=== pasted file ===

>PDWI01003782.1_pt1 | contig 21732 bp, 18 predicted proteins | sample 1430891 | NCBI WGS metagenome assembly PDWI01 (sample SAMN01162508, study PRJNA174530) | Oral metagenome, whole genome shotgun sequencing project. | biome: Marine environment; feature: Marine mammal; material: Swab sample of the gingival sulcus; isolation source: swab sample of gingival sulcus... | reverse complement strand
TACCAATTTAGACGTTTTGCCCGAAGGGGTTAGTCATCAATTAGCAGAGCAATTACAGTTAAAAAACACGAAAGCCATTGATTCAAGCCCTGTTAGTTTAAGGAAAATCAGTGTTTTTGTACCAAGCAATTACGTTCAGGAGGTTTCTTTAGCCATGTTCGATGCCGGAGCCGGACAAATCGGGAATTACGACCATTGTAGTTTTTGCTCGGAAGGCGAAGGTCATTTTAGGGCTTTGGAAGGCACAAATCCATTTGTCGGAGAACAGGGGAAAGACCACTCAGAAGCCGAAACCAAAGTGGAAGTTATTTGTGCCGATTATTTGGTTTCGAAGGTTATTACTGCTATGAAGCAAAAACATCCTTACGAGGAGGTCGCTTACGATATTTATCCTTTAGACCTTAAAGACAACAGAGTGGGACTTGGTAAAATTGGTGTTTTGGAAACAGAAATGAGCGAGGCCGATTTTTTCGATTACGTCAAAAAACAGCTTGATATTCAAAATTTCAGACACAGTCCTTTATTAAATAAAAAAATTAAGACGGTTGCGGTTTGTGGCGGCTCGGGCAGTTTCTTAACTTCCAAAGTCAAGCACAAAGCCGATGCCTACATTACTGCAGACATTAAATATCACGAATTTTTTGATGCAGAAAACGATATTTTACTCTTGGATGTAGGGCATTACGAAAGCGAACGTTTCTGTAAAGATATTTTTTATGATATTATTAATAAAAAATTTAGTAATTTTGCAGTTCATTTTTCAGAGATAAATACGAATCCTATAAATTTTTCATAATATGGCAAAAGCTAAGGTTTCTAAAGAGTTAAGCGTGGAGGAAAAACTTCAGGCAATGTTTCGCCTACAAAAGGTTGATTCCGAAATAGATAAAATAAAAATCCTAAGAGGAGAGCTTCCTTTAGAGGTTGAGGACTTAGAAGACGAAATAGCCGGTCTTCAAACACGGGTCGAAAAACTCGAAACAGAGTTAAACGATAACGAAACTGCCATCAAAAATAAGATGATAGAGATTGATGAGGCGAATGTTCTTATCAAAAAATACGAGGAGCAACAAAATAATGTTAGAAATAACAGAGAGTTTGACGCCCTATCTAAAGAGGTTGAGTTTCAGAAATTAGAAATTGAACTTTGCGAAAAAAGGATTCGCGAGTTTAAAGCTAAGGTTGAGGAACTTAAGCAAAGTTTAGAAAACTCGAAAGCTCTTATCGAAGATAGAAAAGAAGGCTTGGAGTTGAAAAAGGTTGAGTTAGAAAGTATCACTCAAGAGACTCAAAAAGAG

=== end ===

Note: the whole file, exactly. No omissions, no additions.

>PDWI01003782.1_pt1 | contig 21732 bp, 18 predicted proteins | sample 1430891 | NCBI WGS metagenome assembly PDWI01 (sample SAMN01162508, study PRJNA174530) | Oral metagenome, whole genome shotgun sequencing project. | biome: Marine environment; feature: Marine mammal; material: Swab sample of the gingival sulcus; isolation source: swab sample of gingival sulcus... | reverse complement strand
TACCAATTTAGACGTTTTGCCCGAAGGGGTTAGTCATCAATTAGCAGAGCAATTACAGTTAAAAAACACGAAAGCCATTGATTCAAGCCCTGTTAGTTTAAGGAAAATCAGTGTTTTTGTACCAAGCAATTACGTTCAGGAGGTTTCTTTAGCCATGTTCGATGCCGGAGCCGGACAAATCGGGAATTACGACCATTGTAGTTTTTGCTCGGAAGGCGAAGGTCATTTTAGGGCTTTGGAAGGCACAAATCCATTTGTCGGAGAACAGGGGAAAGACCACTCAGAAGCCGAAACCAAAGTGGAAGTTATTTGTGCCGATTATTTGGTTTCGAAGGTTATTACTGCTATGAAGCAAAAACATCCTTACGAGGAGGTCGCTTACGATATTTATCCTTTAGACCTTAAAGACAACAGAGTGGGACTTGGTAAAATTGGTGTTTTGGAAACAGAAATGAGCGAGGCCGATTTTTTCGATTACGTCAAAAAACAGCTTGATATTCAAAATTTCAGACACAGTCCTTTATTAAATAAAAAAATTAAGACGGTTGCGGTTTGTGGCGGCTCGGGCAGTTTCTTAACTTCCAAAGTCAAGCACAAAGCCGATGCCTACATTACTGCAGACATTAAATATCACGAATTTTTTGATGCAGAAAACGATATTTTACTCTTGGATGTAGGGCATTACGAAAGCGAACGTTTCTGTAAAGATATTTTTTATGATATTATTAATAAAAAATTTAGTAATTTTGCAGTTCATTTTTCAGAGATAAATACGAATCCTATAAATTTTTCATAATATGGCAAAAGCTAAGGTTTCTAAAGAGTTAAGCGTGGAGGAAAAACTTCAGGCAATGTTTCGCCTACAAAAGGTTGATTCCGAAATAGATAAAATAAAAATCCTAAGAGGAGAGCTTCCTTTAGAGGTTGAGGACTTAGAAGACGAAATAGCCGGTCTTCAAACACGGGTCGAAAAACTCGAAACAGAGTTAAACGATAACGAAACTGCCATCAAAAATAAGATGATAGAGATTGATGAGGCGAATGTTCTTATCAAAAAATACGAGGAGCAACAAAATAATGTTAGAAATAACAGAGAGTTTGACGCCCTATCTAAAGAGGTTGAGTTTCAGAAATTAGAAATTGAACTTTGCGAAAAAAGGATTCGCGAGTTTAAAGCTAAGGTTGAGGAACTTAAGCAAAGTTTAGAAAACTCGAAAGCTCTTATCGAAGATAGAAAAGAAGGCTTGGAGTTGAAAAAGGTTGAGTTAGAAAGTATCACTCAAGAGACTCAAAAAGAG